Answers to Chapter 22 Review Questions


Chapter 22


What is the main reason for using files?


Files provide permanent means for storing data.


How are streams represented in C# and .NET?


With objects of stream classes found in the System.IO namespace.


In what context have you already used streams in previous chapters?


Console.WriteLine and Console.ReadLine.


In which direction is the data moving when we talk about input from the program to a destination device or from a destination device to the program?


From a destination device to the program.


In what ways are text files and binary files similar? In what ways are they different?


They both consist of bits and bytes. The bits and bytes in text files are encoded into a list of characters. This is not the case for binary files.


Can you read a text file with a binary stream?




Suppose that you need to call just a single method only once in your program to manipulate a particular file in your file system. Which class would you use File or FileInfo (given that the method exists in both classes)? Why?


The File class contains static methods, so there is, as opposed to the FileInfo class, no need to first instantiate a File object before calling its methods. Because only a single call is needed, exactly one expensive security check is required whether we use FileInfo or File. So overall, File is the preferred class.


Suppose that you need to call several methods one after the other to manipulate one particular file in your file system. Which class would you use File or FileInfo (given that the methods exist in both classes)?


FileInfo is preferred, because it only requires one security check when objects of this class are instantiated. In contrast, File requires a security check for every method call.


Consider the following two lines:

 FileInfo newFile = new FileInfo(@"C:\MyTestFiles\HorrorStory.txt"); Console.WriteLine("Length of file: { 0} ", newFile.Length); 

What will happen in the second line if C:\MyTestFiles\HorrorStory.txt does not already exist?


The runtime will generate a System.IO.FileNotFoundException.


Briefly explain the difference between a file's full name and a file's relative name.


A file's full name includes the complete path to the file, from the root directory (A, B, C, and so on) through sub-directories to the short name of the file (Example: C:\MyFiles\TextFiles\MyHorrorStory.txt). A file's relative name does not contain the path (Example: MyHorrorStory.txt).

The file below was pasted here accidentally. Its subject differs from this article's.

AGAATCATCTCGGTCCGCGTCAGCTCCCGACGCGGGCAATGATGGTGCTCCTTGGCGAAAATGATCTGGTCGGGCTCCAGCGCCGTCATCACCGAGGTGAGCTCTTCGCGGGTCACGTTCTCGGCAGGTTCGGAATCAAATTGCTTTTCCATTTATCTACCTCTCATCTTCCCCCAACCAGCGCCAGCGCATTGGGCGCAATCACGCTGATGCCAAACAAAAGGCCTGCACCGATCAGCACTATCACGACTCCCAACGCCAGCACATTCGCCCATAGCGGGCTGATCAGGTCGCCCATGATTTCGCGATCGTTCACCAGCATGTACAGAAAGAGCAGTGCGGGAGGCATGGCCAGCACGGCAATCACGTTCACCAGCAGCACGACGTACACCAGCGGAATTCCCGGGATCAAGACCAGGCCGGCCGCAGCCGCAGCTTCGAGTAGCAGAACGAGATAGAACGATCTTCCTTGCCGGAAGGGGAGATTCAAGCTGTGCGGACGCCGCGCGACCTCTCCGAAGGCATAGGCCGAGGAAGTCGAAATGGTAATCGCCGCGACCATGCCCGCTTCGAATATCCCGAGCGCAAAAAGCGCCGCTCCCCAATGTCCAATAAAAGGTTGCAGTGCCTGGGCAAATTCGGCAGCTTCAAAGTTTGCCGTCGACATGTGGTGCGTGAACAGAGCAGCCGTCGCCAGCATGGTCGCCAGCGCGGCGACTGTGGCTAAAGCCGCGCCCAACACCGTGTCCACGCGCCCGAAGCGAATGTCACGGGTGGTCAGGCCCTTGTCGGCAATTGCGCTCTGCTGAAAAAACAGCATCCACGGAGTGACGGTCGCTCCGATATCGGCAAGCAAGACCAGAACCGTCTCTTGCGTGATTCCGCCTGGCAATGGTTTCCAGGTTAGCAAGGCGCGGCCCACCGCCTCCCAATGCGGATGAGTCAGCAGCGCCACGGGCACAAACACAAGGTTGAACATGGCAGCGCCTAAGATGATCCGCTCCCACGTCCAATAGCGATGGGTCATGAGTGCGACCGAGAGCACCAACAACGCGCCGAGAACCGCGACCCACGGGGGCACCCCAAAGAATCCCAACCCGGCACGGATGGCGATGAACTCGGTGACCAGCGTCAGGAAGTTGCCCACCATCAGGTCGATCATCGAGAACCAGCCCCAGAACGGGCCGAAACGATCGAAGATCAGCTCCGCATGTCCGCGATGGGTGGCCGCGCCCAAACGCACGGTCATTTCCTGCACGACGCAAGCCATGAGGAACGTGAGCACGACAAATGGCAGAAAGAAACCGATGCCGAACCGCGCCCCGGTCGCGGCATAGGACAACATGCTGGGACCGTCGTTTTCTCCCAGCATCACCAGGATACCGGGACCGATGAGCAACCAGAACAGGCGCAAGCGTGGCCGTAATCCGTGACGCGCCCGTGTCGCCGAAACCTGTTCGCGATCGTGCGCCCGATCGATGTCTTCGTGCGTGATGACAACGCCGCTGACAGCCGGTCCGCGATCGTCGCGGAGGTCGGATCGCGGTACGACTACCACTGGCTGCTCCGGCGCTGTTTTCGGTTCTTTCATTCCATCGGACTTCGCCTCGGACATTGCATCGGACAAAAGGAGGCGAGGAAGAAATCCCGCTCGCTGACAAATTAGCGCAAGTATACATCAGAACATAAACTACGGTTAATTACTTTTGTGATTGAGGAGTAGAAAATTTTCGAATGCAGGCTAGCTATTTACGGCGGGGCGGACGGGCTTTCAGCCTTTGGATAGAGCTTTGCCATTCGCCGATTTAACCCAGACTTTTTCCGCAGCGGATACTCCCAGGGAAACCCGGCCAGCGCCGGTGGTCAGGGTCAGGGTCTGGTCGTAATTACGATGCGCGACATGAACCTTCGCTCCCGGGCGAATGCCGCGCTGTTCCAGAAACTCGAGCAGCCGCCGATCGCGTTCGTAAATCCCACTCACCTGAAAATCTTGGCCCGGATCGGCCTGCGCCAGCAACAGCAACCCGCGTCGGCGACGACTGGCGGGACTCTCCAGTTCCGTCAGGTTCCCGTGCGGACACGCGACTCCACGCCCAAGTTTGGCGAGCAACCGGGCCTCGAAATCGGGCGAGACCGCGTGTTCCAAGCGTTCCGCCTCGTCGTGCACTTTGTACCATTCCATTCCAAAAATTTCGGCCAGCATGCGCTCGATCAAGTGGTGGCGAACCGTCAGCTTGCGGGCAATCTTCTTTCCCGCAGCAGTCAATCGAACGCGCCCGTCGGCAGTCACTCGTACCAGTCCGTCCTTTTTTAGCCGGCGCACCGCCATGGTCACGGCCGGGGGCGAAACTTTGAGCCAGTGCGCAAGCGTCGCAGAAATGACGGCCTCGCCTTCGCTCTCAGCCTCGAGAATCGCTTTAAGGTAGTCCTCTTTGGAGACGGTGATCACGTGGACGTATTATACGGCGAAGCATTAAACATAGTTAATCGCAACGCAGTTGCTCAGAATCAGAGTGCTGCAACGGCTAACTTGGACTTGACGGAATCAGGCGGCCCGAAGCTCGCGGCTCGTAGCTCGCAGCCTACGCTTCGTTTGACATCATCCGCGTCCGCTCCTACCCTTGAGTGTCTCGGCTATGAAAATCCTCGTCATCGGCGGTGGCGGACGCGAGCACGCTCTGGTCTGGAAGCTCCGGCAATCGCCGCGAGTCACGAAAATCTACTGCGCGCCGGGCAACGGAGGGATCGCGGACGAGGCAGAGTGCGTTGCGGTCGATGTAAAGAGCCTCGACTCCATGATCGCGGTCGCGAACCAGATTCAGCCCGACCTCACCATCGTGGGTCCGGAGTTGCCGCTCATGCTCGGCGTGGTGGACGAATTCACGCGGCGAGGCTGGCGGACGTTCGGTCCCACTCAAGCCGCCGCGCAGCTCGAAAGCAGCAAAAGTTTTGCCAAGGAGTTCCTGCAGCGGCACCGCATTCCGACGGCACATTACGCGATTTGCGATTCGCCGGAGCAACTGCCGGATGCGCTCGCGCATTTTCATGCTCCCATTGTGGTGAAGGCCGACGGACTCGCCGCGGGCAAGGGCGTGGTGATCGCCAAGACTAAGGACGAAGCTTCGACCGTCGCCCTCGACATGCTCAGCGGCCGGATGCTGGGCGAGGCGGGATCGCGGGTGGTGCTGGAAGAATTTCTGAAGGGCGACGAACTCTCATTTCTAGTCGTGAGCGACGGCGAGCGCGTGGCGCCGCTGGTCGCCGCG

If a C# program ends normally, any unclosed files are automatically closed. Why then bother closing a file with the Close method?


If the program crashes, the program cannot automatically close the file, leaving it exposed to possible damage.


How do you know that the ReadLine method of the StreamReader class has reached the end of the corresponding file?


It returns null when the end of the file is reached.


Give another term for connecting a file to a stream.


Opening a file.


What does the OpenWrite and OpenRead methods of the FileInfo class return?


A FileStream object.

Answers to Chapter 22 Programming Exercises


Create a text file with Notepad called C:\MyTestFiles\ShortStory.txt with the contents:

 This text Only contains Three lines 

Write a program that tells the user the full name of the file and when it was created.

Please keep this program handy for exercise 2.


Extend the program in exercise 1 so that the program also counts the number of lines in C:\MyTestFiles\ShortStory.txt and shows this number on the console.


Exercises 1 and 2:

 using System; using System.IO; class FileInspector {     public static void Main()     {          //Exercise 2         string textLine;         StreamReader inStream;         int counter = 0;         try         {              //Exercise 1             FileInfo txtFile = new FileInfo(@"C:\MyTestFiles\ShortStory.txt");             Console.WriteLine("File name: " + txtFile.FullName);             Console.WriteLine("Creation time: " + txtFile.CreationTime);              //Exercise 2             inStream = txtFile.OpenText();             textLine = inStream.ReadLine();             while(textLine != null)             {                 counter++;                 textLine = inStream.ReadLine();             }             Console.WriteLine("Number of lines in text: {0}", counter);         }         catch (IOException exObj)         {             Console.WriteLine(exObj);         }     } }